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Eat healthy

Eating healthy is important for everyone. A healthy diet helps protect against certain diseases and provides energy to the body. Poor nutrition during pregnancy can cause a baby to grow too slowly during pregnancy (growth retardation). Growth retardation can lead to premature (early) birth, fetal distress, or death. Dieting (or trying to lose weight) while you are pregnant is not recommended. Your doctor can talk to you about how much weight you should gain to keep you and your baby healthy.

Eat Healthy

Follow these daily guidelines for a healthy diet:

  • Include a variety of fruits and vegetables
    • New guidelines recommend you eat two cups of fruit and two and a half cups of vegetables a day
    • Serving sizes are small: a medium-sized piece of fresh fruit, a half cup of canned or frozen fruit or a half cup cooked, canned or raw vegetables
  • Limit the amount of fat you eat
    • Choose meats lower in fat
    • Cut down on or cut out fried foods
  • Get enough fiber
    • Whole grains (such as whole wheat bread, bran muffins, and oatmeal), beans, fruits and vegetables are good sources of fiber, vitamins, and minerals
    • Eat 20 to 30 grams of fiber a day
  • Include calcium in your diet every day.
    • Low-fat dairy products such as 1% milk, yogurt and low-fat cheeses are good choices

Pay particular attention to getting enough calcium, iron and folic acid. For more specific information, talk to your doctor or nurse, or ask them to refer you to a nutritionist in their practice or at the local health department.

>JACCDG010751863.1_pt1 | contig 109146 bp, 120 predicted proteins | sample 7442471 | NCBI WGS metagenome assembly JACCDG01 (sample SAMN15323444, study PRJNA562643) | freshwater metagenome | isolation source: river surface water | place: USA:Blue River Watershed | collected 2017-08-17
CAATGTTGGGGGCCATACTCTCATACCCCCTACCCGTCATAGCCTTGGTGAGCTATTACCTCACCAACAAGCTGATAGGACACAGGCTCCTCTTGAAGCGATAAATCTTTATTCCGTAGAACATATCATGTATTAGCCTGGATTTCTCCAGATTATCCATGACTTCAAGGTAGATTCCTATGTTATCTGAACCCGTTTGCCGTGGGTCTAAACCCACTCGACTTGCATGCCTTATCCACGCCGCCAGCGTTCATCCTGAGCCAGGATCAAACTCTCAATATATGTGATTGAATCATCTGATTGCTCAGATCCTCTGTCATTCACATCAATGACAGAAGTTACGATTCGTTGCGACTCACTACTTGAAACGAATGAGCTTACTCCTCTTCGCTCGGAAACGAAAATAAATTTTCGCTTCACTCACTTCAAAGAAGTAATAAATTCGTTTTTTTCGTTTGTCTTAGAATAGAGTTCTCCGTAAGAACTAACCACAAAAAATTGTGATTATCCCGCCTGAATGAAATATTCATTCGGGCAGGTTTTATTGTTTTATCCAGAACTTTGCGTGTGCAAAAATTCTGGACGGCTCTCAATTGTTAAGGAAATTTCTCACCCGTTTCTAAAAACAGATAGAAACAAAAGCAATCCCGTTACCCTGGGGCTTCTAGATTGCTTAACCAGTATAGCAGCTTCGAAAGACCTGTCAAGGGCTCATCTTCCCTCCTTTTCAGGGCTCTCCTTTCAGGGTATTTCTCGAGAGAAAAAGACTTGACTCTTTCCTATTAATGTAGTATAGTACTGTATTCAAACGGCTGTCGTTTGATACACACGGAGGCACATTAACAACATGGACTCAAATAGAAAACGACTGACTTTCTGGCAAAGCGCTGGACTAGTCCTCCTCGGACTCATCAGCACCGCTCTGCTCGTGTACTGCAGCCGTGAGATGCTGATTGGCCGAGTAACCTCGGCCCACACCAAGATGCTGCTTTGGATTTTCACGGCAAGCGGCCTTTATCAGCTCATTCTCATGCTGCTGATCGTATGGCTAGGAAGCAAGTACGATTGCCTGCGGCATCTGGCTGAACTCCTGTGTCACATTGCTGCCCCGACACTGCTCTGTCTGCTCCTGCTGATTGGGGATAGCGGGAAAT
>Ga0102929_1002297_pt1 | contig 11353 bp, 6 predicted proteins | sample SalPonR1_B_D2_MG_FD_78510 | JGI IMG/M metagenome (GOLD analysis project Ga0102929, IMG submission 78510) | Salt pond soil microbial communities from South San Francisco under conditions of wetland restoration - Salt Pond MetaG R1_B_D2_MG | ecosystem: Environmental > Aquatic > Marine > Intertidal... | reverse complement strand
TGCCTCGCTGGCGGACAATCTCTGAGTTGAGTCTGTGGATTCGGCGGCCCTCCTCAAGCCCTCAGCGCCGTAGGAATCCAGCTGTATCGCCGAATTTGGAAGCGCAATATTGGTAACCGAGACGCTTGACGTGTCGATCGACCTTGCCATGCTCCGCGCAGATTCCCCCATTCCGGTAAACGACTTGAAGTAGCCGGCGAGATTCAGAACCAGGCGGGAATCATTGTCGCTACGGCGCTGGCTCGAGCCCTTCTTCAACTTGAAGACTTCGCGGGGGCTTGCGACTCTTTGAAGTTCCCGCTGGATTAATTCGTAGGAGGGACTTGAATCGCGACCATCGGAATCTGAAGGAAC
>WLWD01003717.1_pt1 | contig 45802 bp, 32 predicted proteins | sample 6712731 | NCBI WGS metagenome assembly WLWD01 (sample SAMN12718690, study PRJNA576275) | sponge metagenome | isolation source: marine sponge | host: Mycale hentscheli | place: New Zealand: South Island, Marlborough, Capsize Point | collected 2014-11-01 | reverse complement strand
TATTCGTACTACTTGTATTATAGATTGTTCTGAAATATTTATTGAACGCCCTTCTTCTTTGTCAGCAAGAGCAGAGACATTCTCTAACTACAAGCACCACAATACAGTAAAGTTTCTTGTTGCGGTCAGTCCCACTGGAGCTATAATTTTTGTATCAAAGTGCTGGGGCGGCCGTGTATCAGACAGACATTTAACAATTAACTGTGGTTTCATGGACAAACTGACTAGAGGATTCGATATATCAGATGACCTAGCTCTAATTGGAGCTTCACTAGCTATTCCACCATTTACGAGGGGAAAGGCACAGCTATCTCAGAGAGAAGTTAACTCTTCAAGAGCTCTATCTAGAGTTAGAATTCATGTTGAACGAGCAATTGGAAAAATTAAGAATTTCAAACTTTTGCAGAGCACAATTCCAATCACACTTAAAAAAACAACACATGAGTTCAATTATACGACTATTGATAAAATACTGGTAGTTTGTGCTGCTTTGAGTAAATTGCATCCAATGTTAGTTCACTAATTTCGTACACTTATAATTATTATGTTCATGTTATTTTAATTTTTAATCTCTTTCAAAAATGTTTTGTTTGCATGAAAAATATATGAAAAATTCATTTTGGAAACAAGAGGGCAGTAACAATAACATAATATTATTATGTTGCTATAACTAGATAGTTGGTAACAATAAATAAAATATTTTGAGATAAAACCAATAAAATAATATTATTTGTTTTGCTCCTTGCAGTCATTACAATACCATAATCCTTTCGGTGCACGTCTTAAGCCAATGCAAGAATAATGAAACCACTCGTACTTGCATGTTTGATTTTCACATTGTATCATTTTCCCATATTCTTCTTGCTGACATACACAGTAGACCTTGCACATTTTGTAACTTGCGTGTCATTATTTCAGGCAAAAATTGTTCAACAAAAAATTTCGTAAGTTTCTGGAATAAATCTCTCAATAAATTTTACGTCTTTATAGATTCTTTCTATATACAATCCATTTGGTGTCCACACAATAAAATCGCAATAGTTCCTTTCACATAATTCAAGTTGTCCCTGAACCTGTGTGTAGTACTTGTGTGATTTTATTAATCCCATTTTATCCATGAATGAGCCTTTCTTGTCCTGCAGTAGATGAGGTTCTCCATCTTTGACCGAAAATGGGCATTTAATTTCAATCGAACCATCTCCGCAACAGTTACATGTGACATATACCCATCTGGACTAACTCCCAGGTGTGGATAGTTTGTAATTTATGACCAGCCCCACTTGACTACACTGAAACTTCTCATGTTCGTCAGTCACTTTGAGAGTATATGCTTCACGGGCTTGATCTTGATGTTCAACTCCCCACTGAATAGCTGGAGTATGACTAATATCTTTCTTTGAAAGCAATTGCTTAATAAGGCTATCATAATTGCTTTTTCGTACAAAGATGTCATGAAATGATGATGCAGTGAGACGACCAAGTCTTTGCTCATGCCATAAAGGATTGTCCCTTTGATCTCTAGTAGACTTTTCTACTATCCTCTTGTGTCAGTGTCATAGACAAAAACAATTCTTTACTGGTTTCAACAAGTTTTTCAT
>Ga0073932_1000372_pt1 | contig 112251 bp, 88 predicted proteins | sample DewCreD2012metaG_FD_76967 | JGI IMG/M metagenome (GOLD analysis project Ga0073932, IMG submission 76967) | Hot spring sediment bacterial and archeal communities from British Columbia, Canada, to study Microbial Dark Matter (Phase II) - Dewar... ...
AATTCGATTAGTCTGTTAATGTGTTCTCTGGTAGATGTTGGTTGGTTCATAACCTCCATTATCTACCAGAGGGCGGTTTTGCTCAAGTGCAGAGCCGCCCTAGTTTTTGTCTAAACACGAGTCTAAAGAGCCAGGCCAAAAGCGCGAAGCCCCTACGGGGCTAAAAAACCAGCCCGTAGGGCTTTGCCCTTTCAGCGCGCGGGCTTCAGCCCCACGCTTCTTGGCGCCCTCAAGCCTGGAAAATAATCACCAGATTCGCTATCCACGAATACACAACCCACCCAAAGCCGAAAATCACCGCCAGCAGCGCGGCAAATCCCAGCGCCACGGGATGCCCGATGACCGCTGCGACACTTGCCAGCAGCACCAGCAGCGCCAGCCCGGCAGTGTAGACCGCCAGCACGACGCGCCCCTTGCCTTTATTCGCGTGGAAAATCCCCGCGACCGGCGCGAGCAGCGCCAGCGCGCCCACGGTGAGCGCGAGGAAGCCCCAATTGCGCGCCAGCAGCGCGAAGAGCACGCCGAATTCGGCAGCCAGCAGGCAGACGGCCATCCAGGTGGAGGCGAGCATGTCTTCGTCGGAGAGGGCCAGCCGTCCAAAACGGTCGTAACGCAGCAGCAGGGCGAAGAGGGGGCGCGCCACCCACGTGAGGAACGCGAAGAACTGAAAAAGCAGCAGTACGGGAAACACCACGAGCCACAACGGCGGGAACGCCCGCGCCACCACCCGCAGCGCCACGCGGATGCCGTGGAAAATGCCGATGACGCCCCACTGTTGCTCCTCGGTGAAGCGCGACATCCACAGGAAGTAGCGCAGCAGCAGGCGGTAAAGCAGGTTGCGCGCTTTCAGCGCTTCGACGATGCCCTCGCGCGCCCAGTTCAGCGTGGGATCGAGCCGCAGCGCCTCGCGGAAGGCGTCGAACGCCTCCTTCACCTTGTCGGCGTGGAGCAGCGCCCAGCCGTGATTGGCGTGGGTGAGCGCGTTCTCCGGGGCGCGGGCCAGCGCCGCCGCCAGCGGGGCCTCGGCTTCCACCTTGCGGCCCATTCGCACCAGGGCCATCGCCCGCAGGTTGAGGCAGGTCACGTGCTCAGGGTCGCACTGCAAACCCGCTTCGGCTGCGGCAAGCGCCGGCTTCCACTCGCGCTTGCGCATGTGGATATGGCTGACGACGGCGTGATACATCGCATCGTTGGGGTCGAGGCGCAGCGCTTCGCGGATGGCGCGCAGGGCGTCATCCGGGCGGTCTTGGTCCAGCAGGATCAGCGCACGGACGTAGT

Morning Sickness

Morning sickness is that sick-to-your-stomach feeling (nausea) that you get in the morning but may also feel time-to-time throughout the day. Morning sickness is often caused by changes in your hormones. The good news is that morning sickness is usually gone (or at least greatly reduced) by the 12th week of pregnancy (end of first trimester).

Some women have severe morning sickness. If you have constant or severe nausea or vomiting, call your healthcare provider at once. You may be at risk of dehydration.

Suggestions for mild morning sickness:
(adapted from "Planning for Pregnancy, Birth, and Beyond"
Opens in new windowACOG, 1995)

  • Keep dry toast, crackers or dry cereal next to your bed. Eat a little before getting up
  • Avoid sudden movements. Rest until the nausea passes.
  • Avoid greasy, fried and spicy foods, or any food that makes you feel nauseated
  • Eat five to six small meals a day instead of three big ones
  • Drink liquids between meals, not with them
  • Open windows or use a fan while cooking
  • Avoid strong food smells until nausea passes

Other Links

North Carolina

Opens in new windowWomen, Infants, and Children (WIC) - Provides food to low-income pregnant, post-partum and breastfeeding women, infants and children until the age of five. Call your Opens in new windowlocal county health department or the NC Family Health Resource Line at 1-800-367-2229 for more information.

Opens in new windowNorth Carolina Folic Acid Council Web site- Information on the importance of folic acid in English and in Spanish.


Opens in new windowMarch of Dimes - Information on Folic Acid

For more health information, search MedlinePlus

MedlinePlus Trusted Health Information for You

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Last updated: August 2014

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